Ninety-Eight Atheists: Atheism among the Non-Elite in Twentieth Century Britain

Widespread atheism in the general population is one of the defining characteristics of twentieth-century British society, yet until very recently, it has largely been unregarded by historians. This study attempts to contribute to the remedy of this omission by considering autobiographies and oral hi...

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Bibliographic Details
Published in:Secularism and Nonreligion
Main Author: Sheard, Matt (Author)
Format: Electronic Article
Language:English
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Published: [2014]
In:Secularism and Nonreligion
Year: 2014, Volume: 3, Pages: 1-16
Further subjects:B atheisation
B irreligious socialisation
B Atheists
Online Access: Free Access
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Summary:Widespread atheism in the general population is one of the defining characteristics of twentieth-century British society, yet until very recently, it has largely been unregarded by historians. This study attempts to contribute to the remedy of this omission by considering autobiographies and oral histories of non-elite atheists between 1890 and 1980. It shows that atheisation (the transition from religious belief to atheism) is principally a phenomenon of childhood and adolescence, with 80% of the sources becoming atheist by the age of twenty. The reasons the subjects gave for their irreligion were varied, of greatest significance were nearly two thirds who regarded religion as irrelevant to their lives, showing a lack of engagement with religion, its concepts and rituals. Many of these were from weakly religious or irreligious backgrounds who experienced ‘irreligious socialisation’, rendering religion irrelevant and contributed significantly to the progress of atheisation. Religious trauma, criticism of religion, personal trauma, radical politics, and rationalism accounted for similar proportions of reasons, and were mentioned by only 12-18% of sources. The potential influence of parental attitude to religion, other childhood experiences, religious education, reducing existential threat, historic events, and the social revolution of the 1960s are also considered as ‘unarticulated causes’ of the subjects’ irreligion.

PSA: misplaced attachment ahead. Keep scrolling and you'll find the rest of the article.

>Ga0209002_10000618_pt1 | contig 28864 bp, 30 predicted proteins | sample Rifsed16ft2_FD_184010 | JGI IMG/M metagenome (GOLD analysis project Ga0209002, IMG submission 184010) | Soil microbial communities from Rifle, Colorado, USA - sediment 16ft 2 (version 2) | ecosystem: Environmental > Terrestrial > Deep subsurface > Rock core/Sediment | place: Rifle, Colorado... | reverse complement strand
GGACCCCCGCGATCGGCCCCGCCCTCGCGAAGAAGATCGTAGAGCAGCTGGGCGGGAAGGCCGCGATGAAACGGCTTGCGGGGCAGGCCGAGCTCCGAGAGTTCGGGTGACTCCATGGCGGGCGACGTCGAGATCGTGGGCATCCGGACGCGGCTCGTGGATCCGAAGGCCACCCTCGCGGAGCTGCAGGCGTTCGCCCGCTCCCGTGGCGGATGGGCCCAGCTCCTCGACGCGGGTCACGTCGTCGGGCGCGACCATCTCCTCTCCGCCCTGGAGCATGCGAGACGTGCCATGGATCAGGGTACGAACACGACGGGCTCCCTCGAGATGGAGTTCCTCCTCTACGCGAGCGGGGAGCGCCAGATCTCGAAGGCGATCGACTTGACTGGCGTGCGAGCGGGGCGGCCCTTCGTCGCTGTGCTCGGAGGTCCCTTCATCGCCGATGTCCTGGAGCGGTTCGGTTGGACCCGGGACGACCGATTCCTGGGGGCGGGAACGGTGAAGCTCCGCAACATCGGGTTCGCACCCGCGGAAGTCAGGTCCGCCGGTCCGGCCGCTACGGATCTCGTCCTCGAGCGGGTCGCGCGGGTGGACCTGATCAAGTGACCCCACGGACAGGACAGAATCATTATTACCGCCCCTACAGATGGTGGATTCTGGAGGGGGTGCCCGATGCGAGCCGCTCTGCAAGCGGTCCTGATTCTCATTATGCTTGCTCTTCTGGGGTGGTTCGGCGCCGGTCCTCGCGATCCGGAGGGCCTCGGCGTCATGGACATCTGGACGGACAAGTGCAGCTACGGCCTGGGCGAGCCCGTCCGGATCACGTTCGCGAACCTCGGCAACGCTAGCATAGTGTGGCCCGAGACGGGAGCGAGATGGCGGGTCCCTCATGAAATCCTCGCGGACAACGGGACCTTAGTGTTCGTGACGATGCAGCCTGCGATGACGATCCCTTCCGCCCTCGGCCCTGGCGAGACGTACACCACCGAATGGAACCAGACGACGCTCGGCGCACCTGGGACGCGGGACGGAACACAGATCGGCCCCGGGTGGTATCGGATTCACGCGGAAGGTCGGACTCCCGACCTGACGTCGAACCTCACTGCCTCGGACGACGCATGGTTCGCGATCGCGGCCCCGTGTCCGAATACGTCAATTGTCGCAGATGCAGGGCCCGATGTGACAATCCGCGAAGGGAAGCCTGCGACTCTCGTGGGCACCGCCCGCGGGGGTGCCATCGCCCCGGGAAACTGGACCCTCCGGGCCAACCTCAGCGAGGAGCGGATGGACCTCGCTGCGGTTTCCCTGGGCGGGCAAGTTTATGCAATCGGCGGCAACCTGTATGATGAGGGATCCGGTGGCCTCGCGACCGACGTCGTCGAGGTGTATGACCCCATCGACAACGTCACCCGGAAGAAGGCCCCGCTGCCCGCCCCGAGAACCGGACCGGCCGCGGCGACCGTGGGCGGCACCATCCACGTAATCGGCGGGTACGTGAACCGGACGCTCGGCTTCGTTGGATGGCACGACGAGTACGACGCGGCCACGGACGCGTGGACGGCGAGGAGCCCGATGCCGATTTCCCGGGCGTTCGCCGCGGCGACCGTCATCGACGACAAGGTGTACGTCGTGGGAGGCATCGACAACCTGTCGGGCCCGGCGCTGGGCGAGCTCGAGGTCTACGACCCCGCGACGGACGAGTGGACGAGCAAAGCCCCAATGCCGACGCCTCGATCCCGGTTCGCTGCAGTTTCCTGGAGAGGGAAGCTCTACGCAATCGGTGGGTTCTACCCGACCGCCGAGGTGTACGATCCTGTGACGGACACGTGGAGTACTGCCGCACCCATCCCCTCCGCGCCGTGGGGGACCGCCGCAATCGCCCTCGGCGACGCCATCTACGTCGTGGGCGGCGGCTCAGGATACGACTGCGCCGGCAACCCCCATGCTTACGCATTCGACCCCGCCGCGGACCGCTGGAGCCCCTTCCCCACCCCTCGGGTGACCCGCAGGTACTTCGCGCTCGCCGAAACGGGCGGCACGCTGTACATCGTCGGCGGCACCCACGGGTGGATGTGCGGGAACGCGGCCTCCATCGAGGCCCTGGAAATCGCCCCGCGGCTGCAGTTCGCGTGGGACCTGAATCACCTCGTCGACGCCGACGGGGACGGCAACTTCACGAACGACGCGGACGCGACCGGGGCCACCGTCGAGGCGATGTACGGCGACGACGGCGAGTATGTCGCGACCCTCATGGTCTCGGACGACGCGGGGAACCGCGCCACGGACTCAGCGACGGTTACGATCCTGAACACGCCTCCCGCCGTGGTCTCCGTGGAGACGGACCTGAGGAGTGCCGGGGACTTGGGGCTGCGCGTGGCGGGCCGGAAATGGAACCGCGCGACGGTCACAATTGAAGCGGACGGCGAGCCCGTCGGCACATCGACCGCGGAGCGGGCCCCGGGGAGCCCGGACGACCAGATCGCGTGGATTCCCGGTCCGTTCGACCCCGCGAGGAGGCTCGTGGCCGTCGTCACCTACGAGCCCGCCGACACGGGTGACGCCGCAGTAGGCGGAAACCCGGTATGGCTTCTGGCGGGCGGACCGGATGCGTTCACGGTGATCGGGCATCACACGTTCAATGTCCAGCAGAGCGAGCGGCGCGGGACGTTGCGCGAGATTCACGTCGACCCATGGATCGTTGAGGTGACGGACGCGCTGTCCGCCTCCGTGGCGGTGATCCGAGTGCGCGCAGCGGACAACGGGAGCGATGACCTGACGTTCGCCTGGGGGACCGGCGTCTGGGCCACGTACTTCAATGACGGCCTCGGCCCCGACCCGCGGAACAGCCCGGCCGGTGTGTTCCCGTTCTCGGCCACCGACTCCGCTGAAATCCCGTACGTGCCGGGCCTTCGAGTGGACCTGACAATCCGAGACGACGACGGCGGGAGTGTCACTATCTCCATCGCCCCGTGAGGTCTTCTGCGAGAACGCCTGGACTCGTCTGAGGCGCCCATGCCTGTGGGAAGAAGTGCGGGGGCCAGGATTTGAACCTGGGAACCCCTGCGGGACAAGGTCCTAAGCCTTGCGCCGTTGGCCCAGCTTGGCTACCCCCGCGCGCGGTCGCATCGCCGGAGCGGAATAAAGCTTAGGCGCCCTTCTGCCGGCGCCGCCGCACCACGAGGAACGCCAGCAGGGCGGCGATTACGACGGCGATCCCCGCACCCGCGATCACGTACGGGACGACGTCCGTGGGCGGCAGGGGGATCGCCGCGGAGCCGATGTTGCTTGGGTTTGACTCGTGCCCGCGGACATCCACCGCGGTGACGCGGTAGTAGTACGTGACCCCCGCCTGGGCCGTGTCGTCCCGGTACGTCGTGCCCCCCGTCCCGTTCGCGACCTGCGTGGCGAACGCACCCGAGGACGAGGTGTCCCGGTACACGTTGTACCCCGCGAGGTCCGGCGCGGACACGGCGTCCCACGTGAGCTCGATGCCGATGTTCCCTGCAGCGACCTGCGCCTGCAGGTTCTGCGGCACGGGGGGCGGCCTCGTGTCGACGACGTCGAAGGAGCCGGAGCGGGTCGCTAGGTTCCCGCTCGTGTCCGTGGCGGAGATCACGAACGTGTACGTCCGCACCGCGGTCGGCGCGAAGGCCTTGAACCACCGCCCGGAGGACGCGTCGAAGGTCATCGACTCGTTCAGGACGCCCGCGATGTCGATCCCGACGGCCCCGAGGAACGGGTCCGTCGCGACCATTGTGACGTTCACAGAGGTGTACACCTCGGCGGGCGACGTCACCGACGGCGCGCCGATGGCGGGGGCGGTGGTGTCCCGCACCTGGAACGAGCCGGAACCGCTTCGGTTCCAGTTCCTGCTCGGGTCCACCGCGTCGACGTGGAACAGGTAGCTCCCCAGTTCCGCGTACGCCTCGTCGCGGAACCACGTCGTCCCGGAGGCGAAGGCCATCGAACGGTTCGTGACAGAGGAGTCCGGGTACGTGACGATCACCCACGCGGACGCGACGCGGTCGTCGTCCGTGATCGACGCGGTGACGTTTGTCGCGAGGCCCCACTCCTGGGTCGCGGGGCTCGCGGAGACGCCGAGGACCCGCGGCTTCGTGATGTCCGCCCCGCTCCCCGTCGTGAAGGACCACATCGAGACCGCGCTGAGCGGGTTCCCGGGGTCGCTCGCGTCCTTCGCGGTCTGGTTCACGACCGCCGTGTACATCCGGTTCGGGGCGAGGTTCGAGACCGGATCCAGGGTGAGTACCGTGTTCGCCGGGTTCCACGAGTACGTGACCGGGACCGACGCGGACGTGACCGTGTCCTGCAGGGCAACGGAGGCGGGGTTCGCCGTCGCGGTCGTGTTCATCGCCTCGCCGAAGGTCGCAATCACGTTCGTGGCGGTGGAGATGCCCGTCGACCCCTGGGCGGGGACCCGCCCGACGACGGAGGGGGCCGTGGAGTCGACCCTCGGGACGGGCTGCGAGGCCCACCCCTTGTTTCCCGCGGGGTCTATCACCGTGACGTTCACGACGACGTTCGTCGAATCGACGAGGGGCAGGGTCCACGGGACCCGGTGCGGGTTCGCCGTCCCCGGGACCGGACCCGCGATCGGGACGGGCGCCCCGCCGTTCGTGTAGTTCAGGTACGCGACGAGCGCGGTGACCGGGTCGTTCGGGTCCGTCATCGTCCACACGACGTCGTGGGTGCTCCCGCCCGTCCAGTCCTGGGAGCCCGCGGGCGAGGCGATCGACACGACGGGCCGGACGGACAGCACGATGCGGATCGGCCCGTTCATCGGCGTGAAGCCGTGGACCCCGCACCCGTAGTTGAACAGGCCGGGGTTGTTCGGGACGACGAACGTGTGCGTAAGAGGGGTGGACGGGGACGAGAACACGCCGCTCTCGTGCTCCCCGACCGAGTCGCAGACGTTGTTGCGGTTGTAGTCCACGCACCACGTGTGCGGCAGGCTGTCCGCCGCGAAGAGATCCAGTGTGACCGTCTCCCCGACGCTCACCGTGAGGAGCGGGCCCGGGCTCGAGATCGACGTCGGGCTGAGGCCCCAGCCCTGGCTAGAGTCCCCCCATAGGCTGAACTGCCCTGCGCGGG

ISSN:2053-6712
Contains:Enthalten in: Secularism and Nonreligion
Persistent identifiers:DOI: 10.5334/snr.ar